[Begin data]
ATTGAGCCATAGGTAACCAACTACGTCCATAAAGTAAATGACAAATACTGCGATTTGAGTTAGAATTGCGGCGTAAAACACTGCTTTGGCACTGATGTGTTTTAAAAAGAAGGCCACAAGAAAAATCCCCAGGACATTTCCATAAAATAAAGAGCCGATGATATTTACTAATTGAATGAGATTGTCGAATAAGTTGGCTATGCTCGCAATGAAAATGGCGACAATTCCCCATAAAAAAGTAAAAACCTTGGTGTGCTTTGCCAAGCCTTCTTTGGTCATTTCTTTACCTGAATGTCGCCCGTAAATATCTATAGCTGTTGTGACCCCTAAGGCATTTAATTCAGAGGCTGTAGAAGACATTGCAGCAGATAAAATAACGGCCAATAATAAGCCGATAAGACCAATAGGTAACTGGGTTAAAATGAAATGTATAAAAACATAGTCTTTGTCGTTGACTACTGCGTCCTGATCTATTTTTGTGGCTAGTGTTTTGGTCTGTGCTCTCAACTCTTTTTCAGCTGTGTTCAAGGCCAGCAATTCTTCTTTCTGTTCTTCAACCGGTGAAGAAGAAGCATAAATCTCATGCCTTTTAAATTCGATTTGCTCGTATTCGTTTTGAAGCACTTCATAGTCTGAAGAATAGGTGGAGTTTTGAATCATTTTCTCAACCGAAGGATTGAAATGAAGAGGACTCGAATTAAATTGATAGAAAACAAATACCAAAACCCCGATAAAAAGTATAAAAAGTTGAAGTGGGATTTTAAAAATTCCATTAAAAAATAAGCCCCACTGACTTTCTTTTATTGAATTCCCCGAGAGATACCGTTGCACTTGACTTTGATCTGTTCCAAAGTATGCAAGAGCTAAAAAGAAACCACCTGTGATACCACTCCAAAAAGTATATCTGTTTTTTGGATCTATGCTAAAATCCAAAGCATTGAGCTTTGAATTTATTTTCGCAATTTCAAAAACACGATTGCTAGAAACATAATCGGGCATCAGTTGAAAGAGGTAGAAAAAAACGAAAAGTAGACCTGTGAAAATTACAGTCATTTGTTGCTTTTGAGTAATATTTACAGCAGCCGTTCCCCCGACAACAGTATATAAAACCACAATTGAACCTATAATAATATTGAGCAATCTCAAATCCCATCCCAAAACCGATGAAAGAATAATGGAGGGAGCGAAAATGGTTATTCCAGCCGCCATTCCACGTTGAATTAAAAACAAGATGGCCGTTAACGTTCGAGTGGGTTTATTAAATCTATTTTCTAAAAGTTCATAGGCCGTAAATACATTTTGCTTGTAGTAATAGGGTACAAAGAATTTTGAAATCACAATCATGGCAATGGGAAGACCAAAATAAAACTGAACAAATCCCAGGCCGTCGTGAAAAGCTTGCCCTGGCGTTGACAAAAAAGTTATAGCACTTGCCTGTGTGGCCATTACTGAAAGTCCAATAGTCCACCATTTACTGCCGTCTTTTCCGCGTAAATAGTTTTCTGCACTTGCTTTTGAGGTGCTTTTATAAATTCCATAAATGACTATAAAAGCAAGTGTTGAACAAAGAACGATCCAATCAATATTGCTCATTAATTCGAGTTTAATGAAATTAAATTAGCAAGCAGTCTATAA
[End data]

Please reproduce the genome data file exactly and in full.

ATTGAGCCATAGGTAACCAACTACGTCCATAAAGTAAATGACAAATACTGCGATTTGAGTTAGAATTGCGGCGTAAAACACTGCTTTGGCACTGATGTGTTTTAAAAAGAAGGCCACAAGAAAAATCCCCAGGACATTTCCATAAAATAAAGAGCCGATGATATTTACTAATTGAATGAGATTGTCGAATAAGTTGGCTATGCTCGCAATGAAAATGGCGACAATTCCCCATAAAAAAGTAAAAACCTTGGTGTGCTTTGCCAAGCCTTCTTTGGTCATTTCTTTACCTGAATGTCGCCCGTAAATATCTATAGCTGTTGTGACCCCTAAGGCATTTAATTCAGAGGCTGTAGAAGACATTGCAGCAGATAAAATAACGGCCAATAATAAGCCGATAAGACCAATAGGTAACTGGGTTAAAATGAAATGTATAAAAACATAGTCTTTGTCGTTGACTACTGCGTCCTGATCTATTTTTGTGGCTAGTGTTTTGGTCTGTGCTCTCAACTCTTTTTCAGCTGTGTTCAAGGCCAGCAATTCTTCTTTCTGTTCTTCAACCGGTGAAGAAGAAGCATAAATCTCATGCCTTTTAAATTCGATTTGCTCGTATTCGTTTTGAAGCACTTCATAGTCTGAAGAATAGGTGGAGTTTTGAATCATTTTCTCAACCGAAGGATTGAAATGAAGAGGACTCGAATTAAATTGATAGAAAACAAATACCAAAACCCCGATAAAAAGTATAAAAAGTTGAAGTGGGATTTTAAAAATTCCATTAAAAAATAAGCCCCACTGACTTTCTTTTATTGAATTCCCCGAGAGATACCGTTGCACTTGACTTTGATCTGTTCCAAAGTATGCAAGAGCTAAAAAGAAACCACCTGTGATACCACTCCAAAAAGTATATCTGTTTTTTGGATCTATGCTAAAATCCAAAGCATTGAGCTTTGAATTTATTTTCGCAATTTCAAAAACACGATTGCTAGAAACATAATCGGGCATCAGTTGAAAGAGGTAGAAAAAAACGAAAAGTAGACCTGTGAAAATTACAGTCATTTGTTGCTTTTGAGTAATATTTACAGCAGCCGTTCCCCCGACAACAGTATATAAAACCACAATTGAACCTATAATAATATTGAGCAATCTCAAATCCCATCCCAAAACCGATGAAAGAATAATGGAGGGAGCGAAAATGGTTATTCCAGCCGCCATTCCACGTTGAATTAAAAACAAGATGGCCGTTAACGTTCGAGTGGGTTTATTAAATCTATTTTCTAAAAGTTCATAGGCCGTAAATACATTTTGCTTGTAGTAATAGGGTACAAAGAATTTTGAAATCACAATCATGGCAATGGGAAGACCAAAATAAAACTGAACAAATCCCAGGCCGTCGTGAAAAGCTTGCCCTGGCGTTGACAAAAAAGTTATAGCACTTGCCTGTGTGGCCATTACTGAAAGTCCAATAGTCCACCATTTACTGCCGTCTTTTCCGCGTAAATAGTTTTCTGCACTTGCTTTTGAGGTGCTTTTATAAATTCCATAAATGACTATAAAAGCAAGTGTTGAACAAAGAACGATCCAATCAATATTGCTCATTAATTCGAGTTTAATGAAATTAAATTAGCAAGCAGTCTATAA